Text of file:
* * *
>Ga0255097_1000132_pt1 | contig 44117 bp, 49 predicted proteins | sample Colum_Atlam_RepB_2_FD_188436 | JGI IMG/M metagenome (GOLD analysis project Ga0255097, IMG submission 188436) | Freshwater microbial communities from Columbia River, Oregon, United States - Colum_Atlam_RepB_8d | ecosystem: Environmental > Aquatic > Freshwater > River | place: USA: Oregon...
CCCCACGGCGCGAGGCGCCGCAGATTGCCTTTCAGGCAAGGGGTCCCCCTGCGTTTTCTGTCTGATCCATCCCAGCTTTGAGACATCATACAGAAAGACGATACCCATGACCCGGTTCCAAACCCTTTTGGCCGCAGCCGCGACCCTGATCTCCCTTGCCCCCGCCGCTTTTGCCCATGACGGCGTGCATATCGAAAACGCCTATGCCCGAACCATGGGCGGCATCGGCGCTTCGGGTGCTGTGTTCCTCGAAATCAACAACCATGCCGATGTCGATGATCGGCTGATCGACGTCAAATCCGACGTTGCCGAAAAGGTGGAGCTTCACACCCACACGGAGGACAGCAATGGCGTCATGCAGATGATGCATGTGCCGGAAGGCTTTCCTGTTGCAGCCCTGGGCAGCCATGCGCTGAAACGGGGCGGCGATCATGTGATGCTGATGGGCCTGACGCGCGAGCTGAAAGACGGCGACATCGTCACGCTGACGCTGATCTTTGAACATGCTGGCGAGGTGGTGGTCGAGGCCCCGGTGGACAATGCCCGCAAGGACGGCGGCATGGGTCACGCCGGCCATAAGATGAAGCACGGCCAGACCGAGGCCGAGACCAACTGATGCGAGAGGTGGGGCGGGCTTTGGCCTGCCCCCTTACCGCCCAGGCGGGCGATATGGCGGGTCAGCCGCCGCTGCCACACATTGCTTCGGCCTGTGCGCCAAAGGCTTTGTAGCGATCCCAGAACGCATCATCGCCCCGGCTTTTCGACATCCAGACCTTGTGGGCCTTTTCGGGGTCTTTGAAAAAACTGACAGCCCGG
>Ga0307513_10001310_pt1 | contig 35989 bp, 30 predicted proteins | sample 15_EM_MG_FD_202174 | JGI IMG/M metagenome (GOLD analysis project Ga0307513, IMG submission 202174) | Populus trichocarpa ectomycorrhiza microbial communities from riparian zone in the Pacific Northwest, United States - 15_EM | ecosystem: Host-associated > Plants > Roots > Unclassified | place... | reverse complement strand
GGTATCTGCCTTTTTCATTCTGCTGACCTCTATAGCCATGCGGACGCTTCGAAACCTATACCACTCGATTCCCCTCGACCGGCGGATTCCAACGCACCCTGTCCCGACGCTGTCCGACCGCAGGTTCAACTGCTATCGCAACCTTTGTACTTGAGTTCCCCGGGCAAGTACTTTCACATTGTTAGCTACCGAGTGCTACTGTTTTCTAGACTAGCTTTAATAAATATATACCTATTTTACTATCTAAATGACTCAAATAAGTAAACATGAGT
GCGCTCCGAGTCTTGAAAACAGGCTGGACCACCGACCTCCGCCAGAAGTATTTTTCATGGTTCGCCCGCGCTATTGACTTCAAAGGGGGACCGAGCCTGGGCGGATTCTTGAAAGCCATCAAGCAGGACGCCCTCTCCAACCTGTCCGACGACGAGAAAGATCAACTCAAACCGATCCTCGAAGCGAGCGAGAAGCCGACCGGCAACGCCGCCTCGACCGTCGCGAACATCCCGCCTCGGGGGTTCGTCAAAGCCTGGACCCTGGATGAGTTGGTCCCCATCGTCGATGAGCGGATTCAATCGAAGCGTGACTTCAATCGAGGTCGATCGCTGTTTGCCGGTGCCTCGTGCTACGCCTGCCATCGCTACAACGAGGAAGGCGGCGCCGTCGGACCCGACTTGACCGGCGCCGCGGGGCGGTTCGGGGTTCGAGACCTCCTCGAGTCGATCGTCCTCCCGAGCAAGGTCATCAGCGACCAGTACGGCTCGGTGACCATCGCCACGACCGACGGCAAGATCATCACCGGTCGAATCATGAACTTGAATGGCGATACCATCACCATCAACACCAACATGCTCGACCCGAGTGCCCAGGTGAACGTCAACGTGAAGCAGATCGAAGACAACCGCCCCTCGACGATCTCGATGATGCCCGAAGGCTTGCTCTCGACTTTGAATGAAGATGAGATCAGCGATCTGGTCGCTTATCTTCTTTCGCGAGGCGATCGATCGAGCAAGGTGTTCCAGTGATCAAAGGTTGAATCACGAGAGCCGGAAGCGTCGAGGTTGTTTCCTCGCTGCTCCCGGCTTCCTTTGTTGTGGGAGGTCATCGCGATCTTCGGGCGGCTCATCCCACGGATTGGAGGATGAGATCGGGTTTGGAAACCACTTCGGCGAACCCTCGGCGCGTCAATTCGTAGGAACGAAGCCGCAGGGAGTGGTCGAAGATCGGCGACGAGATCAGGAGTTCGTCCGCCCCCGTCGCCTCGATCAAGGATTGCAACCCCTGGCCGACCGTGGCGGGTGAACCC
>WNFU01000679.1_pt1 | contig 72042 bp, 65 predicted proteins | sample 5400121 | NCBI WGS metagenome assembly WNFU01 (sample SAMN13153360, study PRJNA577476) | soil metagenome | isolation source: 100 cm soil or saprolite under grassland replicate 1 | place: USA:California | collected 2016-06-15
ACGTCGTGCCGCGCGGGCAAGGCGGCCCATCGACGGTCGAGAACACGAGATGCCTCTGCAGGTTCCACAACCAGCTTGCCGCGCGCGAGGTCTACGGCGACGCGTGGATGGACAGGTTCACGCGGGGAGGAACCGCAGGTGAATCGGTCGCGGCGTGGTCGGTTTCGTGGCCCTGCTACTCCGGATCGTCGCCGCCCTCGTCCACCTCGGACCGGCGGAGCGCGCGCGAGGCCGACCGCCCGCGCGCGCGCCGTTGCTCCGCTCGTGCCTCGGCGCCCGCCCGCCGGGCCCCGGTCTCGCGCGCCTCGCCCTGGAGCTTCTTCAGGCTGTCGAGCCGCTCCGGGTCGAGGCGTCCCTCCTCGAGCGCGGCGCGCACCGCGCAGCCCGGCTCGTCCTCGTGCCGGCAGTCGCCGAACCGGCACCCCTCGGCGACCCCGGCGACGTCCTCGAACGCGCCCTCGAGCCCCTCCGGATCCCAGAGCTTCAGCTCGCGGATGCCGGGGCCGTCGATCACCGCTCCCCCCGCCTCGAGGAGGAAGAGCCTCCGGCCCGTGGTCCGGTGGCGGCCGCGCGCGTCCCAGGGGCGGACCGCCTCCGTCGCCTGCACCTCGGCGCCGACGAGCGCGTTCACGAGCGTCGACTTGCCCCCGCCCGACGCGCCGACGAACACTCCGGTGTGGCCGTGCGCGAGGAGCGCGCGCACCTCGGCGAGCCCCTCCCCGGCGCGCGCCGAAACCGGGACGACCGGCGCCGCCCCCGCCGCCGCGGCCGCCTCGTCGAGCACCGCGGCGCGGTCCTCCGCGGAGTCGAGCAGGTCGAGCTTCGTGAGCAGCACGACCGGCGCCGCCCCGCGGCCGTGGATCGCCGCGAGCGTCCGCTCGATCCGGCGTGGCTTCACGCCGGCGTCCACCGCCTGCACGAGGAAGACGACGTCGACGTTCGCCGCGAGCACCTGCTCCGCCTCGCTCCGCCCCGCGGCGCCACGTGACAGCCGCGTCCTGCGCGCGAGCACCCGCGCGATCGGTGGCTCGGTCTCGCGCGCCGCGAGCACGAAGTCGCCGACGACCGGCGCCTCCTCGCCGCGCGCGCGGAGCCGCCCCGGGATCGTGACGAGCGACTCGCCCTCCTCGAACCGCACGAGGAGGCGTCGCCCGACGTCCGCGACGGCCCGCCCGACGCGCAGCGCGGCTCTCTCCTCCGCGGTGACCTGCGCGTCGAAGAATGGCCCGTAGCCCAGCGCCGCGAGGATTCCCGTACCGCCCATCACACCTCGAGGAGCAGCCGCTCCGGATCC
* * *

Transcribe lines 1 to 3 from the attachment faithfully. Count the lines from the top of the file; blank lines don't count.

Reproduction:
>Ga0255097_1000132_pt1 | contig 44117 bp, 49 predicted proteins | sample Colum_Atlam_RepB_2_FD_188436 | JGI IMG/M metagenome (GOLD analysis project Ga0255097, IMG submission 188436) | Freshwater microbial communities from Columbia River, Oregon, United States - Colum_Atlam_RepB_8d | ecosystem: Environmental > Aquatic > Freshwater > River | place: USA: Oregon...
CCCCACGGCGCGAGGCGCCGCAGATTGCCTTTCAGGCAAGGGGTCCCCCTGCGTTTTCTGTCTGATCCATCCCAGCTTTGAGACATCATACAGAAAGACGATACCCATGACCCGGTTCCAAACCCTTTTGGCCGCAGCCGCGACCCTGATCTCCCTTGCCCCCGCCGCTTTTGCCCATGACGGCGTGCATATCGAAAACGCCTATGCCCGAACCATGGGCGGCATCGGCGCTTCGGGTGCTGTGTTCCTCGAAATCAACAACCATGCCGATGTCGATGATCGGCTGATCGACGTCAAATCCGACGTTGCCGAAAAGGTGGAGCTTCACACCCACACGGAGGACAGCAATGGCGTCATGCAGATGATGCATGTGCCGGAAGGCTTTCCTGTTGCAGCCCTGGGCAGCCATGCGCTGAAACGGGGCGGCGATCATGTGATGCTGATGGGCCTGACGCGCGAGCTGAAAGACGGCGACATCGTCACGCTGACGCTGATCTTTGAACATGCTGGCGAGGTGGTGGTCGAGGCCCCGGTGGACAATGCCCGCAAGGACGGCGGCATGGGTCACGCCGGCCATAAGATGAAGCACGGCCAGACCGAGGCCGAGACCAACTGATGCGAGAGGTGGGGCGGGCTTTGGCCTGCCCCCTTACCGCCCAGGCGGGCGATATGGCGGGTCAGCCGCCGCTGCCACACATTGCTTCGGCCTGTGCGCCAAAGGCTTTGTAGCGATCCCAGAACGCATCATCGCCCCGGCTTTTCGACATCCAGACCTTGTGGGCCTTTTCGGGGTCTTTGAAAAAACTGACAGCCCGG
>Ga0307513_10001310_pt1 | contig 35989 bp, 30 predicted proteins | sample 15_EM_MG_FD_202174 | JGI IMG/M metagenome (GOLD analysis project Ga0307513, IMG submission 202174) | Populus trichocarpa ectomycorrhiza microbial communities from riparian zone in the Pacific Northwest, United States - 15_EM | ecosystem: Host-associated > Plants > Roots > Unclassified | place... | reverse complement strand